The Defense of Malta
Frame 1 Sunday the 20 May ~ 3:00pm EST ~ 8:00 GMT ~ 21:00 CET
************* Background ************
In February 1942, Squadron Leader Stan Turner arrived to take over 249 Squadron. His experience flying with Douglas Bader over Europe soon meant the adoption of the loose ‘finger-four’ formation in an attempt to cut RAF losses. However, with the outmoded Hurricanes still struggling against the very latest Bf 109-Fs of JG 53 and the Italian Macchi C.202s, in March 1942, a contingent of 15 Spitfire Mk Vs flew to Malta from the aircraft carrier HMS Eagle, the first Spitfires to serve overseas. The reinforcement of Malta by carrier (“Club Runs”) became more frequent through 1942. Spitfires were flown to Malta from the carrier Eagle on 7 March 1942. No. 601 and 603 Squadron Spitfires arrived on 20 April. Then, USS Wasp and HMS Eagle despatched 59 more. While the Spitfires were a match for the Axis aircraft, many of the ones delivered in March and April were destroyed on the ground and in the air—where they were outnumbered. For instance, for five days in April there was just one Spitfire available to defend the island; for two days there were none. Also, the overwhelming Axis bombardments had substantially eliminated Malta’s naval and aerial offensive capabilities.
By mid-1942, the Axis air forces ranged against the island were at their maximum strength: some 520 Luftwaffe and 300 Regia Aeronautica aircraft. The main adversaries for the defenders were the 140 or so Bf 109Fs of JG 53 and II/JG 3 ‘Udet’ and the 80 Macchi C.202s of the 4th and 51st Stormo. Bombers units included the Junkers Ju 88s of II./LG 1,II and III./KG 77, I./KG 54, Kgr.606, and Kgr. 806.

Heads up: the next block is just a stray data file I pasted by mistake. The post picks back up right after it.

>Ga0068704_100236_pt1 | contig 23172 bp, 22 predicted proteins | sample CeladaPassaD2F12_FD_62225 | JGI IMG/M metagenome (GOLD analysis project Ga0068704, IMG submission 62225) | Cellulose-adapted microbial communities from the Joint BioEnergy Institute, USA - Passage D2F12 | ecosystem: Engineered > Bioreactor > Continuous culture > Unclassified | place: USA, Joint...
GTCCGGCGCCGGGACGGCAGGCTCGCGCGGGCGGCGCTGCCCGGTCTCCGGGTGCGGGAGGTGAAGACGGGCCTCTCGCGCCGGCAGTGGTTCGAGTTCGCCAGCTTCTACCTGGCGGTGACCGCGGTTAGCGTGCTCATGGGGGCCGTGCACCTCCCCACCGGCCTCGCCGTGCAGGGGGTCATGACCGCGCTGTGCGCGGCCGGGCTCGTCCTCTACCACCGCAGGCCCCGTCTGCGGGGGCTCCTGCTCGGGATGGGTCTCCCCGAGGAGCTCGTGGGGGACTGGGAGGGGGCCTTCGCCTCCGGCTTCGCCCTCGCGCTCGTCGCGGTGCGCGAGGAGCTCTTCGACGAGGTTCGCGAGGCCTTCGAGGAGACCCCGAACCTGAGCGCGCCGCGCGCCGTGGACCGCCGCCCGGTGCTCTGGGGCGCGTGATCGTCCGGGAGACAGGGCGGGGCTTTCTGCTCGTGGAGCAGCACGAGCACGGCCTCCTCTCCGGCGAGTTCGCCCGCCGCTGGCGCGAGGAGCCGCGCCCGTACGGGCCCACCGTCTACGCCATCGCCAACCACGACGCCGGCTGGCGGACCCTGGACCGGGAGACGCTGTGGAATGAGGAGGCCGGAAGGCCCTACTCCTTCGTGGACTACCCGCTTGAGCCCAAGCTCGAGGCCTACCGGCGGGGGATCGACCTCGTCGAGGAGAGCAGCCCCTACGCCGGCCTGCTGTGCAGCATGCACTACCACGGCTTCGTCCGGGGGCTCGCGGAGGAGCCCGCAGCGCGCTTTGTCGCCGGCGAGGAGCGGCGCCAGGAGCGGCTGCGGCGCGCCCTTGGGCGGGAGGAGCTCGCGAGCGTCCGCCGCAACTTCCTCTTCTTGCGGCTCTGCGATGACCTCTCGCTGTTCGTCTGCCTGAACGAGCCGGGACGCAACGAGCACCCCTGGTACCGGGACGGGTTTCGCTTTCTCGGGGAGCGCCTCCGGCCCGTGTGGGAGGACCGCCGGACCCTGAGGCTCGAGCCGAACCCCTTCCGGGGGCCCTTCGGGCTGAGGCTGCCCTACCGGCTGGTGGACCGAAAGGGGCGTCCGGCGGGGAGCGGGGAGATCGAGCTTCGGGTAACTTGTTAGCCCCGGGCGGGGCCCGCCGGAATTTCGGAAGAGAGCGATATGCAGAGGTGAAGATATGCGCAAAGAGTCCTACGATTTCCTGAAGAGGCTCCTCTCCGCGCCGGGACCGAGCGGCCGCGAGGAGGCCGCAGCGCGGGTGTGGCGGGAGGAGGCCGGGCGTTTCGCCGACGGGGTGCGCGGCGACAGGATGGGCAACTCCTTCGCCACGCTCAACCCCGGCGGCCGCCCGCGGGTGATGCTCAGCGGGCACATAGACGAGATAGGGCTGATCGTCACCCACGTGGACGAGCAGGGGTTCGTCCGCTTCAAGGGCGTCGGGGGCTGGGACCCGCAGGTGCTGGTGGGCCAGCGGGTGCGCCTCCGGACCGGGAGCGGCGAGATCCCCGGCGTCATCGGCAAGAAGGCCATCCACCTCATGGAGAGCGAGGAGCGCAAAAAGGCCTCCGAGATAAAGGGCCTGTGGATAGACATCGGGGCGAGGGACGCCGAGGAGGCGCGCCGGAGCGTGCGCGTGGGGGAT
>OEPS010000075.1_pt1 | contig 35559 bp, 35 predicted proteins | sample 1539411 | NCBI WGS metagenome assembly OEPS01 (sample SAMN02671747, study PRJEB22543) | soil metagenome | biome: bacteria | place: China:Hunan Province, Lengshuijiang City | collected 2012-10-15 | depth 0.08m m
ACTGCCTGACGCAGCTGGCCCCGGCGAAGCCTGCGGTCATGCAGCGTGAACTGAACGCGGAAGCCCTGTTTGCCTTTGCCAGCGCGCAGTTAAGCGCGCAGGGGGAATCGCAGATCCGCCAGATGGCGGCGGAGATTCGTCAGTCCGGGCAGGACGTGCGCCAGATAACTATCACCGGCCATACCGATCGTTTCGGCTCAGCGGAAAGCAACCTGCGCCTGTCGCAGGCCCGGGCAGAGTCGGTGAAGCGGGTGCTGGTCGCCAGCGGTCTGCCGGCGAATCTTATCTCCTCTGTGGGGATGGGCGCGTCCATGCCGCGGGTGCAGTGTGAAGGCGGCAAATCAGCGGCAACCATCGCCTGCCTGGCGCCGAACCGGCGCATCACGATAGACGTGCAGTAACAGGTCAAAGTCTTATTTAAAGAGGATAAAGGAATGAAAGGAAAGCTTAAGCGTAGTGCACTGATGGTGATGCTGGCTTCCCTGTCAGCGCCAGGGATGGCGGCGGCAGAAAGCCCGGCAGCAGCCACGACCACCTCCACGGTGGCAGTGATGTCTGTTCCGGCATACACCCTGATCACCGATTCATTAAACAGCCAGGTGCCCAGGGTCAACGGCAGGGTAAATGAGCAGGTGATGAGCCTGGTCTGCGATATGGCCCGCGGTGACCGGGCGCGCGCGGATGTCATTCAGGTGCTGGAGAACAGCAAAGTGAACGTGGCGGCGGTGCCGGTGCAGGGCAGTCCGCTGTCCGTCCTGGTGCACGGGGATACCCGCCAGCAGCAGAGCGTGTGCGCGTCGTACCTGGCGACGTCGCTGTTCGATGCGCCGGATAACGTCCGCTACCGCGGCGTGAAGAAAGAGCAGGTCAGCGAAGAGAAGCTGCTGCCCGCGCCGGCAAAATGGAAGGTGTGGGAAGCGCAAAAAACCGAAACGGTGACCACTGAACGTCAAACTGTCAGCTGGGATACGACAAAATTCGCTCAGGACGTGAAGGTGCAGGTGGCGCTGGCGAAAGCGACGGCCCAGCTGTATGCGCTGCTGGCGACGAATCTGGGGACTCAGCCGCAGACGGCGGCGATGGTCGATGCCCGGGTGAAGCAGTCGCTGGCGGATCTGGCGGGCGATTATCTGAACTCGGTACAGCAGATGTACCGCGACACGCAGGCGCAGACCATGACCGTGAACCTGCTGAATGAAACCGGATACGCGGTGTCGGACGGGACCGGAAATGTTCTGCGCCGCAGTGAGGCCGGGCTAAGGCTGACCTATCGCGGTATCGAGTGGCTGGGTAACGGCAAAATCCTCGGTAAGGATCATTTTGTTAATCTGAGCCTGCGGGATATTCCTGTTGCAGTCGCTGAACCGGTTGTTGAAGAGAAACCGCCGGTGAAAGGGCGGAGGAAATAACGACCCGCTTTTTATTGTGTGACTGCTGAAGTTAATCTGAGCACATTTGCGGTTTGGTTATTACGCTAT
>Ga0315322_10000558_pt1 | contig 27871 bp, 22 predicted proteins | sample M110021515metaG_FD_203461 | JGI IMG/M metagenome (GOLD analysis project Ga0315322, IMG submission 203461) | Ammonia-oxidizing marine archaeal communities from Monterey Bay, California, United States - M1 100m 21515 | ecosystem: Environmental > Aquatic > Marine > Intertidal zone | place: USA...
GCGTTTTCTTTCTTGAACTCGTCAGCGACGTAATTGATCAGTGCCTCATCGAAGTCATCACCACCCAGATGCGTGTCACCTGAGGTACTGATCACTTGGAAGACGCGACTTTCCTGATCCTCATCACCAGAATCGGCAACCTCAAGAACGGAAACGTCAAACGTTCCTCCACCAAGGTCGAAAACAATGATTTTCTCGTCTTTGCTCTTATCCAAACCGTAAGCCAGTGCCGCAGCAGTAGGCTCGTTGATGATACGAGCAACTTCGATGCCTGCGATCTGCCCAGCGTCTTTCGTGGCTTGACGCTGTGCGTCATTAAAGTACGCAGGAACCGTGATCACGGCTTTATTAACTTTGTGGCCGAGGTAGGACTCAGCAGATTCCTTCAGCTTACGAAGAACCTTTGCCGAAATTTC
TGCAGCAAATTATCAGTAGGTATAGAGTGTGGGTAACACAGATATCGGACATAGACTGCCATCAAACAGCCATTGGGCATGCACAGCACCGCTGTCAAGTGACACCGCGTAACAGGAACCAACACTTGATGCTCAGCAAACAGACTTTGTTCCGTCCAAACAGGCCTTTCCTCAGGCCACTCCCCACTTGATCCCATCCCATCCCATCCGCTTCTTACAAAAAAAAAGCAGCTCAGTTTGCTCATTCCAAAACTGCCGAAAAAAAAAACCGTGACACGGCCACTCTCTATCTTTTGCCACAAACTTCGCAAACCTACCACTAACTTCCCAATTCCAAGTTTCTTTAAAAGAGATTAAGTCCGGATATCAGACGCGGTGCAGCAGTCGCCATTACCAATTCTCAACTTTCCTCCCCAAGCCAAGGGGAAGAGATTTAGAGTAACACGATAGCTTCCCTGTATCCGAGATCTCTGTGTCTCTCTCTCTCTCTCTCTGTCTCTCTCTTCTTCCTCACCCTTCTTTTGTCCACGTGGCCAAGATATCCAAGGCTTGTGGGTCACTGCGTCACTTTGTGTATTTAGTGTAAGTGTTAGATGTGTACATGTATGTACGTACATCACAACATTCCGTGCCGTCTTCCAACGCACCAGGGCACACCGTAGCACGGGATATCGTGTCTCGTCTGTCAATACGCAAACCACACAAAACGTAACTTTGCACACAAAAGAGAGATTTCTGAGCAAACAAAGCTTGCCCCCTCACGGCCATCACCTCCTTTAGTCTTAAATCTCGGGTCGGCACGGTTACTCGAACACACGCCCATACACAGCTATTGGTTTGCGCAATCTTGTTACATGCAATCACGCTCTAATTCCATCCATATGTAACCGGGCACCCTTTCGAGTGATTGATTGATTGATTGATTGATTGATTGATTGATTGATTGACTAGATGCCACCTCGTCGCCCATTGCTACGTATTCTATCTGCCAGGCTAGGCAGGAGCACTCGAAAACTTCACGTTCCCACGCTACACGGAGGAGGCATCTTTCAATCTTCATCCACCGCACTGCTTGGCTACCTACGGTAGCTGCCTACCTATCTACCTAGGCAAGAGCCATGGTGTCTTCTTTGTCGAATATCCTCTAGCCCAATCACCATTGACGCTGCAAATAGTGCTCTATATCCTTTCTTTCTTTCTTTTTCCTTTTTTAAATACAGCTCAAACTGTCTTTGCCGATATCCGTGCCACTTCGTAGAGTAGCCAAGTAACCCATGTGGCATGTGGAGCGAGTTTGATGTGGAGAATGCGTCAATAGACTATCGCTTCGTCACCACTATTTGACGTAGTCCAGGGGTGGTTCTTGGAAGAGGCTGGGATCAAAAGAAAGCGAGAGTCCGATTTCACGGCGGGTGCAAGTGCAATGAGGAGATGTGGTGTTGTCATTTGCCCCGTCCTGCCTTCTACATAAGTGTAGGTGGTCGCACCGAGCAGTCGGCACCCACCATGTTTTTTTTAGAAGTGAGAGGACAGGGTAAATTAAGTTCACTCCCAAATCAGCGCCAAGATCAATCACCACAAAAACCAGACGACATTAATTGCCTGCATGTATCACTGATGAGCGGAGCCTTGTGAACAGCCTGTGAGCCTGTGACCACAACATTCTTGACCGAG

In May, accelerated and more effective deployments of Spitfires allowed the British to gain air superiority over Malta for the first time since the start of the war. In June, the Royal Navy undertook Operation Harpoon and Operation Vigorous. The two convoys departed for Malta, the former from Gibraltar and the latter from Haifa and Port Said. The eastern convoy was forced to turn back in the face of air attacks. Two freighters of the western convoy made it to Malta and delivered 15,000 short tons (14,000 t) of supplies. Without them, Malta would undoubtedly have fallen. Yet the island appeared to the Axis forces to be neutralised, and they decided that there was no need for further intensive bombing raids. For instance, on 10 May, Albert Kesselring, Commander-in-Chief South of Axis forces, reported to the German High Command that “There is nothing left to bomb.” By July, the Axis air offensive had reached its peak, and the attacks were reduced.
On 15 April, King George VI awarded Malta the George Cross, the highest civilian award for gallantry in the Commonwealth, normally awarded to individuals: “to honour her brave people, I award the George Cross to the Island Fortress of Malta to bear witness to a heroism and devotion that will long be famous in history
Bishops, 40% of participants
-- Hurricane IIC, Spitfire V, B25, Wirblewind
-- Planes enabled at Malta fields (a176, a177, a178), and
Spit V at c204.
-- Wirblewind enabled everywhere on land.
Orders Frame 1
Primary Target: Protect the HMS Eagle
Secondary Target: Defend Malta and the Airbases
Knights, 60% of participants
-- Bf 109F-4, C.202, Ju 88A-4, Ju 87D-3
-- Planes enabled at a172, a167, and a169 (south coast of Sicily).
Orders Frame 1
Primary Target: Destroy all Airbases of Malta
Secondary Target: Sink the CV East of MAlta
Event start, game time: 5:30
Time multiplier: 1.0
Icons: Icon range 2.5k (~7500) friendly
and enemy Iconrange 1k
Fuel Multiplier: 1.0
Radar: Axis – tower radar range 65000, dar bar range 150000
(about one full sector), 2min update rate
Allies – Tower radar range 65000, 2min update rate
Friendly collisions: Off.
Kill messages: Off.
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